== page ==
The age-specific rates of hip fractures have been declining in most countries in the West but a few studies suggest that the rates might be increasing in areas of Asia that are undergoing urbanization. We previously conducted a population-based study of hip fracture rates in Beijing, China, in 1990 to 1992 that included validation of hip fracture cases. Using a similar approach to validate cases, we estimated the age-specific hip fracture rates in Beijing, China, for 2002 to 2006. Specifically, we obtained hospital discharge data for hip fractures that were reported to the Beijing Bureau of Public Health. To confirm the diagnoses, Beijing residence, and find cases missed by the public records we checked individual cases in the public health records against medical records in a random sample of Beijing hospitals. The rates from public health data were adjusted for these under- and overestimations. We found that between 1990 and 1992 and 2002 and 2006, the adjusted age-specific rates of hip fracture over age 50 years increased 2.76-fold (95% confidence interval [CI], 2.68-2.84) in women and 1.61-fold (95% CI, 1.56-1.66) in men. Over age 70 years, the age-specific rates increased 3.37-fold (95% CI, 3.28-3.47) in women and 2.01-fold (95% CI, 1.95-2.07) in men. From 2002 to 2006, the rates over age 50 years increased 58% in women and 49% in men. We conclude that the rate of hip fracture has been rising very rapidly in Beijing, China. Therefore, the burden of hip fractures may be shifting rapidly from the West to urbanizing areas of the East.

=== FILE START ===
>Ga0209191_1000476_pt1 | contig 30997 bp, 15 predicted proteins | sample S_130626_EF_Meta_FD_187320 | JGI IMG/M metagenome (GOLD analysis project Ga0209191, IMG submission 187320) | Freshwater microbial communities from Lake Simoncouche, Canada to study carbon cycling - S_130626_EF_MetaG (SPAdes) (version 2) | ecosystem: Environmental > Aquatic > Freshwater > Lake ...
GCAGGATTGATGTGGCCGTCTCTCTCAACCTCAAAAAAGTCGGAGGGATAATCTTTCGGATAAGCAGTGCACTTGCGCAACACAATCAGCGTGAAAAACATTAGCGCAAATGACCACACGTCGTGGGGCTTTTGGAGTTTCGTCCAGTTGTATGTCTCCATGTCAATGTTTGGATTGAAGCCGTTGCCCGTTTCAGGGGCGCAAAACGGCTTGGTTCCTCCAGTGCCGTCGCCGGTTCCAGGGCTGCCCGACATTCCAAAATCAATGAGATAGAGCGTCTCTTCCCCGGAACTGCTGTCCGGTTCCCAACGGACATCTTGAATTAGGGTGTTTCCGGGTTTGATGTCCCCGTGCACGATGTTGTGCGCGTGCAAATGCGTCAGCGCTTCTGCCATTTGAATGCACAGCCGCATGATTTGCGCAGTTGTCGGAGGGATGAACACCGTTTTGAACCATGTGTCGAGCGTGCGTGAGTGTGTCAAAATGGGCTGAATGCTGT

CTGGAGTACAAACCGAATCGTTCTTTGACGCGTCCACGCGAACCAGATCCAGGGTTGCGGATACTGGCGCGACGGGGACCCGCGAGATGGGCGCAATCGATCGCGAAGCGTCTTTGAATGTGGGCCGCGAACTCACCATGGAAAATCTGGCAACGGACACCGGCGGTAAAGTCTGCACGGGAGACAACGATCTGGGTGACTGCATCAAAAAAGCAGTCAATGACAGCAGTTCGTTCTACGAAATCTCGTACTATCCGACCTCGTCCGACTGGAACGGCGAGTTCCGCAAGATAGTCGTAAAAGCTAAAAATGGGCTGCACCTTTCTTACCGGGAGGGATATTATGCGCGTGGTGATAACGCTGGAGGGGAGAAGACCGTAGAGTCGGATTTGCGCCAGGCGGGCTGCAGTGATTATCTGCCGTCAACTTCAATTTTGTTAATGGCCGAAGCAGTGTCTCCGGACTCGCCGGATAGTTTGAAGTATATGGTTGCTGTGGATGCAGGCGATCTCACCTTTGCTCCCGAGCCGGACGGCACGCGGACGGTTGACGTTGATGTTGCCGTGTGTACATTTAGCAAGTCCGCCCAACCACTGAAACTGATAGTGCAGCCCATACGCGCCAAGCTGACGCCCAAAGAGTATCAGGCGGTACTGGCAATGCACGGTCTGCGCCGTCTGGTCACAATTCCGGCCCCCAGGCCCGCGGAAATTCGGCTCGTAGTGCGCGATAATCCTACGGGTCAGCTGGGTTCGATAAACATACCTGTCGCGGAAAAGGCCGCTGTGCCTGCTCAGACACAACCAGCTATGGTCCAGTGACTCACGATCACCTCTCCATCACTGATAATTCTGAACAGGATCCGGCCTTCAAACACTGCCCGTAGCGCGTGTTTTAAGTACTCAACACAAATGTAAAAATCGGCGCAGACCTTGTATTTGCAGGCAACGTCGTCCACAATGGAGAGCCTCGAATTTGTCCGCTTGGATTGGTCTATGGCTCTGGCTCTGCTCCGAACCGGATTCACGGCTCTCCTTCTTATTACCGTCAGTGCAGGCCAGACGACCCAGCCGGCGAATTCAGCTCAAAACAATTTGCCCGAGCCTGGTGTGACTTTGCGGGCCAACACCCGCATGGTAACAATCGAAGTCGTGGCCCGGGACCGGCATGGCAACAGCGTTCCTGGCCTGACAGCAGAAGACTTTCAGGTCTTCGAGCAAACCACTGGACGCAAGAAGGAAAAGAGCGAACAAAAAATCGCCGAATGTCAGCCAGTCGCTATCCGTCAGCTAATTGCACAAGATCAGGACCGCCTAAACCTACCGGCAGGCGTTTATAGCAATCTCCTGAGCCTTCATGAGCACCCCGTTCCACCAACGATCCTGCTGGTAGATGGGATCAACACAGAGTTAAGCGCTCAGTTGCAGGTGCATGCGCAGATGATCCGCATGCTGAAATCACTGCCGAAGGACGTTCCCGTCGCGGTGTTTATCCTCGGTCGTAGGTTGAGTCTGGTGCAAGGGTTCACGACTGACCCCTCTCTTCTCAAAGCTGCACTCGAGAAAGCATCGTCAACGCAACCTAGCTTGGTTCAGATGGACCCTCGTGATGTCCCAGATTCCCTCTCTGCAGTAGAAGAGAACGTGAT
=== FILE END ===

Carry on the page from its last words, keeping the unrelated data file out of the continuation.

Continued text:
Copyright © 2012 American Society for Bone and Mineral Research.